Classical - the music of the Whites
October is Black History Month here in the UK when we celebrate African and Caribbean contributions to our society with a month long programme of events. We have celebrated classical musicians of colour On An Overgrown Path recently with features on the Guyanese clarinettist and conductor Rudolph Dunbar and the Afro-French composer Le Chevalier de Saint-Georges, and with contributions from John McLaughlin Williams. Today, to mark the start of Black History Month, here is the story of 32 year old Nigerian pianist Sodi Braide, with thanks to the excellent AfriClassical and Le Piano Bleu websites.
Sodi Braide (above) was born in 1975 to Nigerian parents in Newcastle, U.K. His parents were academics; both were scientists but music lovers as well. In December 1979, Sodi returned to Nigeria with his parents, where it was very difficult to find good teachers. At the time, there was no conservatory of music in the country, and he had to travel 60 miles for piano lessons, saying "When I think back on it, I tell myself it is a miracle that I became a pianist."
In 1987, as a result of a competition supported by the French Cultural Center in Lagos, Sodi Braide was awarded a scholarship to study in France with Françoise Thinat. He was successful in a number of high profile competitions, including Pretoria, South Africa (1996), Leeds, UK (2003) and the Van Cliburn (jury discretionary prize, 2005).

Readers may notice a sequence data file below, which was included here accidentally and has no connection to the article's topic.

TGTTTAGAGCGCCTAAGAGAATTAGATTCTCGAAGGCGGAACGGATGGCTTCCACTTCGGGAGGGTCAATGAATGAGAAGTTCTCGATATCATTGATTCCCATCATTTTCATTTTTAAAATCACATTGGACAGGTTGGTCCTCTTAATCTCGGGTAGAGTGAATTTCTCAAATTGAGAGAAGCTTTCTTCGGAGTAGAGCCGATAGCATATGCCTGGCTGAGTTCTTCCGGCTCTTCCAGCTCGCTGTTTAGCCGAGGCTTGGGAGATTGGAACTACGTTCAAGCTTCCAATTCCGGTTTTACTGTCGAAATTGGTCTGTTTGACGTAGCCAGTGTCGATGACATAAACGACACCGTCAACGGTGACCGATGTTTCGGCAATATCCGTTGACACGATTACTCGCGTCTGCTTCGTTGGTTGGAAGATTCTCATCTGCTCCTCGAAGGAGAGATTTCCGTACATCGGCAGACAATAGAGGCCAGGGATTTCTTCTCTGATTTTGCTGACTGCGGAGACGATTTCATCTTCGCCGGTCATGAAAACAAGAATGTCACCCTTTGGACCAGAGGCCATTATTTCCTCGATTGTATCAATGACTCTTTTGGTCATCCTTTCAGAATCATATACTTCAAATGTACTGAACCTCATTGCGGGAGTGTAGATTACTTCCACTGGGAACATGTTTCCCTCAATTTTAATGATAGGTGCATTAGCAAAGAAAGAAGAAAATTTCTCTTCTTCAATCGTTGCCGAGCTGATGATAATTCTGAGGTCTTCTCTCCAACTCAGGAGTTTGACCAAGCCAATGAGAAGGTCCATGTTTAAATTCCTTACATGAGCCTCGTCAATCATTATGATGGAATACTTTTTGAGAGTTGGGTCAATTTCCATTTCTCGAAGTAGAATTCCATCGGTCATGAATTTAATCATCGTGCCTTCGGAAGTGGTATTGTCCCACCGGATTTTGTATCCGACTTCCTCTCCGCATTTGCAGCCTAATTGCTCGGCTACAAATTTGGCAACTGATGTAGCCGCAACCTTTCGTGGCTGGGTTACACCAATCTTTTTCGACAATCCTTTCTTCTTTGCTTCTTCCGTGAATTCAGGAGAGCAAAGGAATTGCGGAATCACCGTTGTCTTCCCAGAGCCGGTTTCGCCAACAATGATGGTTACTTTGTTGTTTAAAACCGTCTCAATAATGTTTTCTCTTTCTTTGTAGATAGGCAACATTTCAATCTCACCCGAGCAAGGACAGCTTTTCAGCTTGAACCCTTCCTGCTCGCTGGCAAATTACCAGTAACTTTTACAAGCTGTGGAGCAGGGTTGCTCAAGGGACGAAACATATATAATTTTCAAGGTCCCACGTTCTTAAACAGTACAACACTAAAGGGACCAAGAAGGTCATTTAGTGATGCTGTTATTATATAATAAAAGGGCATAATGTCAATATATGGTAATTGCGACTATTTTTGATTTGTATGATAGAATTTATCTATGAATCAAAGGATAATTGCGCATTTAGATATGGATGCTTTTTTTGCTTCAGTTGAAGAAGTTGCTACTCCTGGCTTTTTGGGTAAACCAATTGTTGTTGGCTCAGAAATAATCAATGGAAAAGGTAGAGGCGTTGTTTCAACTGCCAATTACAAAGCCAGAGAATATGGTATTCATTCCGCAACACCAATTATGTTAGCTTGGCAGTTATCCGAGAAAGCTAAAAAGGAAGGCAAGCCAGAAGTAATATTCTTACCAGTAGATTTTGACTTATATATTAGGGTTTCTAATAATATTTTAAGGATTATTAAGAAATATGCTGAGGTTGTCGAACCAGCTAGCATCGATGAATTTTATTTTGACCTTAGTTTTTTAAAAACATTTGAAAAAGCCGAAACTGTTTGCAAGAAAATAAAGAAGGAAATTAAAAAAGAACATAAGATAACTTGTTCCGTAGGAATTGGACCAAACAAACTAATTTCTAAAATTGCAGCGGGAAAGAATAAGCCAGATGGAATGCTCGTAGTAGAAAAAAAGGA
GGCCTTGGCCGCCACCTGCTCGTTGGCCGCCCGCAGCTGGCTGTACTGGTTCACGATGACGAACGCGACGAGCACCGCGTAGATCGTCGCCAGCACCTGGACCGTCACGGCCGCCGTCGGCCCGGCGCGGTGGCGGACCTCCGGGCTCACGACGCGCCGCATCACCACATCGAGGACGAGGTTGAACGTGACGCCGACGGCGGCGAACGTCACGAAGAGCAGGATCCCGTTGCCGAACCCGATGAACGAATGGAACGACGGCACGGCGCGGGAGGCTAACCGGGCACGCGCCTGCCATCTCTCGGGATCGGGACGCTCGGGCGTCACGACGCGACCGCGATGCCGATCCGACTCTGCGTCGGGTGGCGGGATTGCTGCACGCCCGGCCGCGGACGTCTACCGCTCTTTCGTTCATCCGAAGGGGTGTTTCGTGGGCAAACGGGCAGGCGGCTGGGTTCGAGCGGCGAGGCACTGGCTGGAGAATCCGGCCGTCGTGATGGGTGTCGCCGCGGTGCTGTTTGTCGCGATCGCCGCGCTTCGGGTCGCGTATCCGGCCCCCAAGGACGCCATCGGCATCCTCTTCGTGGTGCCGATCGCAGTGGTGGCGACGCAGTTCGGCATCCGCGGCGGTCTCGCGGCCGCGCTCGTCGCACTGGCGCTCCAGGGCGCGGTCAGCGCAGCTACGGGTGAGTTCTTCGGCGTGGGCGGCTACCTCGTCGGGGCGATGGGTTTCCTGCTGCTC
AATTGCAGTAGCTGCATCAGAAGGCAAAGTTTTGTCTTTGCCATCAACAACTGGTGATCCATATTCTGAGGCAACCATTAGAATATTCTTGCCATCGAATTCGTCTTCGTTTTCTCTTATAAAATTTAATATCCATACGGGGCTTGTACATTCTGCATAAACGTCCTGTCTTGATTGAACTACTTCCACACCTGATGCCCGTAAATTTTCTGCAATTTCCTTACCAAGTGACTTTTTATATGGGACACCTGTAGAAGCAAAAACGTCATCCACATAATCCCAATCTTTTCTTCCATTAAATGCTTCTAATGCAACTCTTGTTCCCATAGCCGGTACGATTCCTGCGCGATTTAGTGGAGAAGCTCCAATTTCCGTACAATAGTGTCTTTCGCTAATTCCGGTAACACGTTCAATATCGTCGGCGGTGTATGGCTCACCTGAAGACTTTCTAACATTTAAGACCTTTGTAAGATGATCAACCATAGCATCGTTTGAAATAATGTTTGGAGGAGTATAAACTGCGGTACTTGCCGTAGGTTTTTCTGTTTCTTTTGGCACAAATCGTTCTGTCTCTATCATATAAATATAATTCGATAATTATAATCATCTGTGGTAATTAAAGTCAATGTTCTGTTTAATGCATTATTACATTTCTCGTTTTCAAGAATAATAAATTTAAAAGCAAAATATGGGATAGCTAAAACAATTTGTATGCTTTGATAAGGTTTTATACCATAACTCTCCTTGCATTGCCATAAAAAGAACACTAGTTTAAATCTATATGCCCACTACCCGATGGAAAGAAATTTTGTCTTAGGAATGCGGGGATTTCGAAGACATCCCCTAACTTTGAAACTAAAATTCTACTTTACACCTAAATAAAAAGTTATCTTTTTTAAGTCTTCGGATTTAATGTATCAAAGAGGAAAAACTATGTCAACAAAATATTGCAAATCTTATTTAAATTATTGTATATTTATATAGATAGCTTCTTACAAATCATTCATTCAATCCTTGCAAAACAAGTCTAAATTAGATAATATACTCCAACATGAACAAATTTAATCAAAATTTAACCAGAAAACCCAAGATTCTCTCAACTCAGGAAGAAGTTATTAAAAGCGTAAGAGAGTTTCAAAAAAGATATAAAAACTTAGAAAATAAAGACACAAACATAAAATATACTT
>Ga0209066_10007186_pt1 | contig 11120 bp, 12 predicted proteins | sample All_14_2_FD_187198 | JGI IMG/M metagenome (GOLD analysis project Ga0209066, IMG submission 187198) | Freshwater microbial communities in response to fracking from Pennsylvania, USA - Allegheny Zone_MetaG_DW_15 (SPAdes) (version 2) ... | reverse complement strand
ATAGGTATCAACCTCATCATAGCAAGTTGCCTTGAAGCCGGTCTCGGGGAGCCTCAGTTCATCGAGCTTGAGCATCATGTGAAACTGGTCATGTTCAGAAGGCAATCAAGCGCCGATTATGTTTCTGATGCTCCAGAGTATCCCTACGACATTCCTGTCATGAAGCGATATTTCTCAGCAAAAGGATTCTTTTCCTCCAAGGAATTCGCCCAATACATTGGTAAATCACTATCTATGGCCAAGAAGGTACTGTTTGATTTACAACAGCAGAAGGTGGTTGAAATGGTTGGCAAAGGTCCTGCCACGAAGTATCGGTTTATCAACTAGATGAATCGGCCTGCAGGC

Sodi now lives in Paris where he has benefitted from the enlightened support of the Cultures France programme. This has allowed him to undertake a number of overseas tours, notably of Latin America, and he has recently recorded a CD of works of César Franck for the Lyrinx label (right).
The story of Sodi Braide is another resounding endorsement of visionary educational programmes, and his achievements provide a powerful role model for young people from ethnic minorities everywhere. His own words about the 1996 competition in Pretoria say it all in Black History Month:
“It was just after the end of apartheid, and some were really thunderstruck to discover that in fact there was not a cultural barrier due to skin color! ... I had already played one or two times in South Africa, and I remembered that most of the South Africans, at the time, had never seen seen a Black pianist of classical music, “music of the Whites”, what's more in the finals of such a competition. It was just after the end of apartheid, and some were really thunderstruck to discover that in fact there was not a cultural barrier due to skin color!"
Now read about the Berlin Philharmonic's first Black conductor.
The interview with Sodi Braide was originally published in French on Le Piano Bleu website, which is where my photos also come from. Any copyrighted material on these pages is included as "fair use", for the purpose of study, review or critical analysis only, and will be removed at the request of copyright owner(s). Report broken links, missing images and other errors to - overgrownpath at hotmail dot co dot uk